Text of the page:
In early November, Carol Kelly ripped opened a letter in her East Falmouth home to find an official-looking document ominously titled “tax lien citation."
To her disbelief, Kelly learned she and her husband were defendants in a legal action filed against them by the City of Boston for failure to pay taxes.
The city, it gradually became apparent to Kelly, was one step away from permanently stripping her and her husband of the one thing they owned in Boston: a parking space in an underground garage.
“What taxes?” Kelly thought. “This must be a mistake.”
More than 20 years ago, Kelly, 76, and her husband, Gerald Husted, 83, sold their one-bedroom condominium in the Charles River Park complex and and moved out of state. But they held on to their parking space, thinking they might someday return to live in the city. In the meantime, they rented it, currently for $330 a month. (They also pay a condo fee of $114 a month to help maintain the sprawling garage, which is near Massachusetts General Hospital.)
Back in the 1990s, when Kelly and Husted owned their condo, parking spaces were not considered taxable. But new interpretations of the law, backed by the courts, changed that, and the City of Boston added the couple’s parking space to the tax rolls in 2009.
But by then, Kelly and Husted had spent 10 years living in Washington, D.C., followed by two years in their current home in East Falmouth. The couple say they notified the postal service of their address changes, but they have never received a single piece of mail from the City of Boston in the decade since their parking space became taxable.
To this day, city tax bills list them as living in Washington.
“We had no idea,” Kelly said of the change in tax policy. “We received zero communications from the city."
Kelly and Husted are not challenging the city’s right to tax their parking space. They are quite willing to pay about $5,000 in back taxes. (The current assessed value of their parking space is $47,000.)
But what they object to is the nearly $5,500 in interest and penalties tacked on.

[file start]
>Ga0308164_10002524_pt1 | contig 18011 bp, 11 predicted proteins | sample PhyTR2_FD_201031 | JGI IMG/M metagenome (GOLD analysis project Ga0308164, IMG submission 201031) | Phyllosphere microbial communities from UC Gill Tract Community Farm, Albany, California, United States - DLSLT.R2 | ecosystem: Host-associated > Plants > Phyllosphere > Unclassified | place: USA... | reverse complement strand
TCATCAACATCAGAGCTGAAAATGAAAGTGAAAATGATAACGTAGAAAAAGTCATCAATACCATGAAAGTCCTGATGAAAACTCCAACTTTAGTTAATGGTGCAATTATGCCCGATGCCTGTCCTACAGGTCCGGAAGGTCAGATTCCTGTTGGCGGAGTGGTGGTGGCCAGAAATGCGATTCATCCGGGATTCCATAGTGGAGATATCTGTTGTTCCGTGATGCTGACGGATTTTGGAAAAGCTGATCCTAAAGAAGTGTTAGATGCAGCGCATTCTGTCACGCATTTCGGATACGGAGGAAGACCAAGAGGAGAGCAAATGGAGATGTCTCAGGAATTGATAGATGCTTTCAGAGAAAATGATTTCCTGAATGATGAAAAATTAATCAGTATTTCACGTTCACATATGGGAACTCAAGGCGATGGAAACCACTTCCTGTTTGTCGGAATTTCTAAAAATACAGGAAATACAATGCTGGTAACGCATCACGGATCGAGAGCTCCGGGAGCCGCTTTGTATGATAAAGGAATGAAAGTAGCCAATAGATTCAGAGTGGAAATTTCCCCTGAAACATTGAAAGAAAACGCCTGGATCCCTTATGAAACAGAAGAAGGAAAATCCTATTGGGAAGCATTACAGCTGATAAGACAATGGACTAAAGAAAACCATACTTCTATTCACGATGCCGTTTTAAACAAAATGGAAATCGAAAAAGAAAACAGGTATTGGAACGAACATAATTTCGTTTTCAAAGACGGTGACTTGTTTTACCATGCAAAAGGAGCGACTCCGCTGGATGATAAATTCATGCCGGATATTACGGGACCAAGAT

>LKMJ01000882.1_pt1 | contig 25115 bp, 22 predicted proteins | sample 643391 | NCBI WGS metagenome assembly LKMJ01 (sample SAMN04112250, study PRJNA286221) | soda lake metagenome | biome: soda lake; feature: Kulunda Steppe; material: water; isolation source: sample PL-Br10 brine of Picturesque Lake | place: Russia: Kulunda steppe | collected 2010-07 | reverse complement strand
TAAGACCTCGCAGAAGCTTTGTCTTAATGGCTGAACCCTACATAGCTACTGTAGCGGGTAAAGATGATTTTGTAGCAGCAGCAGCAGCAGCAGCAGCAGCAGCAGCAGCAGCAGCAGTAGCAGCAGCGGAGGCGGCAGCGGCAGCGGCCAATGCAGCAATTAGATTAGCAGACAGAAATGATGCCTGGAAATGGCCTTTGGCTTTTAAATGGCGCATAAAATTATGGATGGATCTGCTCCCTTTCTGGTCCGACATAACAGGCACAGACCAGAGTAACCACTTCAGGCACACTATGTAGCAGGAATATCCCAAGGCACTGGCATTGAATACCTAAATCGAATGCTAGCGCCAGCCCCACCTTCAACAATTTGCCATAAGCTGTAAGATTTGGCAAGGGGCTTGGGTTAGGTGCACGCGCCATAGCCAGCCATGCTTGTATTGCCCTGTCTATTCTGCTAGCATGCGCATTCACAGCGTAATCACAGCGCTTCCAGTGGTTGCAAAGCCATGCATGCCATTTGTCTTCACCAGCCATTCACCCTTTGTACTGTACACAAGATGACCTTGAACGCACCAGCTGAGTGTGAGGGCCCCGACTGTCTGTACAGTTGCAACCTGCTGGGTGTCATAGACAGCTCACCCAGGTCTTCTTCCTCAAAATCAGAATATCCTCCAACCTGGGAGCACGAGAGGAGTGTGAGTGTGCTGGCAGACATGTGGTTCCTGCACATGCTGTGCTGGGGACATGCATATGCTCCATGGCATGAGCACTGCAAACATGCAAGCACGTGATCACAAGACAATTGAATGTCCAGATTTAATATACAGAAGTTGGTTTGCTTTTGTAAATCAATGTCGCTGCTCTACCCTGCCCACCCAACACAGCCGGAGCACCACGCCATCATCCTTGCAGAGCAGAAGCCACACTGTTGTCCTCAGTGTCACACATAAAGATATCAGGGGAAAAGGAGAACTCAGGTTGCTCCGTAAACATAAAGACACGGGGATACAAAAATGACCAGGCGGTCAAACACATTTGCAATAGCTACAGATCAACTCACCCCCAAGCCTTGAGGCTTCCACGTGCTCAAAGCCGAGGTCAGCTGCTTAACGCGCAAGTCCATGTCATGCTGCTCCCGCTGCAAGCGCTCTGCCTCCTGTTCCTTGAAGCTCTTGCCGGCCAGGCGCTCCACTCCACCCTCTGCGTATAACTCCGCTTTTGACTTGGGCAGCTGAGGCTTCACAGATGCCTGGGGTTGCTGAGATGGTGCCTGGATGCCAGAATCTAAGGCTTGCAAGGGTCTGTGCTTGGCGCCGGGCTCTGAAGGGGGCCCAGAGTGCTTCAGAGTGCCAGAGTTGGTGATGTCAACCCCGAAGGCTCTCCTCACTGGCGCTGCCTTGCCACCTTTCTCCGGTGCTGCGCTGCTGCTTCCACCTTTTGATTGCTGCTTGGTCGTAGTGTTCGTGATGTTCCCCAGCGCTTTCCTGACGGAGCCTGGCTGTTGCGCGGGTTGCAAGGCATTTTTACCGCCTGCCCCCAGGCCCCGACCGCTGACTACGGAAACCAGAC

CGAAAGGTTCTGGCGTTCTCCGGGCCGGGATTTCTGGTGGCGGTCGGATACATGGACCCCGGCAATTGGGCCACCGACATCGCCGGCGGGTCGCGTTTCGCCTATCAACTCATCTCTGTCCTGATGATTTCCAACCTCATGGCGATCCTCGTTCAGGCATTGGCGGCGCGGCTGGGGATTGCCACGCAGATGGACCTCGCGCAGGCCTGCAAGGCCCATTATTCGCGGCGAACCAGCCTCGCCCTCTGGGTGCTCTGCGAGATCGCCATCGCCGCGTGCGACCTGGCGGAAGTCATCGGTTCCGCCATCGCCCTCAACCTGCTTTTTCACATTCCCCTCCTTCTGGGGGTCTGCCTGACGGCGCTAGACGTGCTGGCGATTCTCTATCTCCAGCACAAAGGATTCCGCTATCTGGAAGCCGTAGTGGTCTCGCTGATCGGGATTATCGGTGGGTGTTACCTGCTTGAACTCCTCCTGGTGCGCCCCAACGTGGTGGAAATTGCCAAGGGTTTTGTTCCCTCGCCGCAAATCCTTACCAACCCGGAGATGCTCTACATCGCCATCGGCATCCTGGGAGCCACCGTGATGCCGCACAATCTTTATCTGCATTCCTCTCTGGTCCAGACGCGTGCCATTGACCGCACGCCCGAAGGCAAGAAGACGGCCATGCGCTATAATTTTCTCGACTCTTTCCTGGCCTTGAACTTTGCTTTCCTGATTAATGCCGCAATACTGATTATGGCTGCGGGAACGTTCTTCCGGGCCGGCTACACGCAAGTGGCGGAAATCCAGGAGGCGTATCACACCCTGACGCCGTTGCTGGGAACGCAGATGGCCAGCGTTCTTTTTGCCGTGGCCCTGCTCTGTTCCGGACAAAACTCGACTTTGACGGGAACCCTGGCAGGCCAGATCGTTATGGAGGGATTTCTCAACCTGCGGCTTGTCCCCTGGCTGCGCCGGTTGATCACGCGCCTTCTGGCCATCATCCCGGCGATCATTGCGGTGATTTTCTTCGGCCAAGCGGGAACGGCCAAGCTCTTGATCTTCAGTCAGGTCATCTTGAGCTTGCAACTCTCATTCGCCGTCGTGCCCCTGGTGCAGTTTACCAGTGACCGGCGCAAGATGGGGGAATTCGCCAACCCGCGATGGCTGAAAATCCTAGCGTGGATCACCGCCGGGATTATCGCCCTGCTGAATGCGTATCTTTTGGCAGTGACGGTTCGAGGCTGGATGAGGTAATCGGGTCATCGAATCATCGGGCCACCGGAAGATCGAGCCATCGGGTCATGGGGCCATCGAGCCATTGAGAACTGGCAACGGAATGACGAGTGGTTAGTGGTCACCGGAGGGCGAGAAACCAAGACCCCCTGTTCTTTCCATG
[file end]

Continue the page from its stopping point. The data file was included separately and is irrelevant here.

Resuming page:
I think it’s self-evident that real estate is taxable. And the failure to receive a bill doesn’t let you off the hook, in most cases. As the city said in response to an inquiry from me, “It is incumbent upon a property owner to seek out tax bills if they have not been receiving them.”
The city also pointed out that, by law, it is barred from waiving any amount of interest and penalty charges in tax cases above $15.
Yet, there should be an exception when a certain kind of property, long considered nontaxable, becomes taxable. Then, the burden should shift to the city to “seek out” property owners and advise them of the change.
And if the city had tried, it could have found the couple’s current address — because it has been in its files since 2008.
Let me explain. The tax lien notice the couple finally received in November did not come from the city but from the company that manages Hawthorne Place, the two-building, 480-unit condominium complex that includes the parking garage.
The property management company had received the tax lien citation, which is a court-issued document, from the condo association, which apparently had received it from the city. As a courtesy, one of the property managers took it upon herself to look up the couple’s address in the management company’s files, and mailed it to them in East Falmouth.
I called the management company wanting to know how it was that it had the couple’s current address.
The manager checked the records and verified that either Kelly or Husted had notified the property manager of a change of address on Dec. 26, 2007, three weeks after they moved into their East Falmouth home.
The manager also discovered a May 31, 2008, letter from the city assessing department asking for a breakdown of parking space owners.
Ten days later, the city received a spreadsheet listing the names and mailing addresses of the owners of parking spaces, including the East Falmouth address for Gerald Husted. The city told me it had relied instead on the address Kelly and Husted listed on a deed four years earlier.
Kelly, a retired Department of Labor lawyer, said the city should have checked its own files after the taxes went unpaid.
“This could have been cleared up years ago with a simple phone call or letter to the right address,” she said. “We were not that hard to find."
I agree. The city should figure out a way to give Kelly and Husted a break.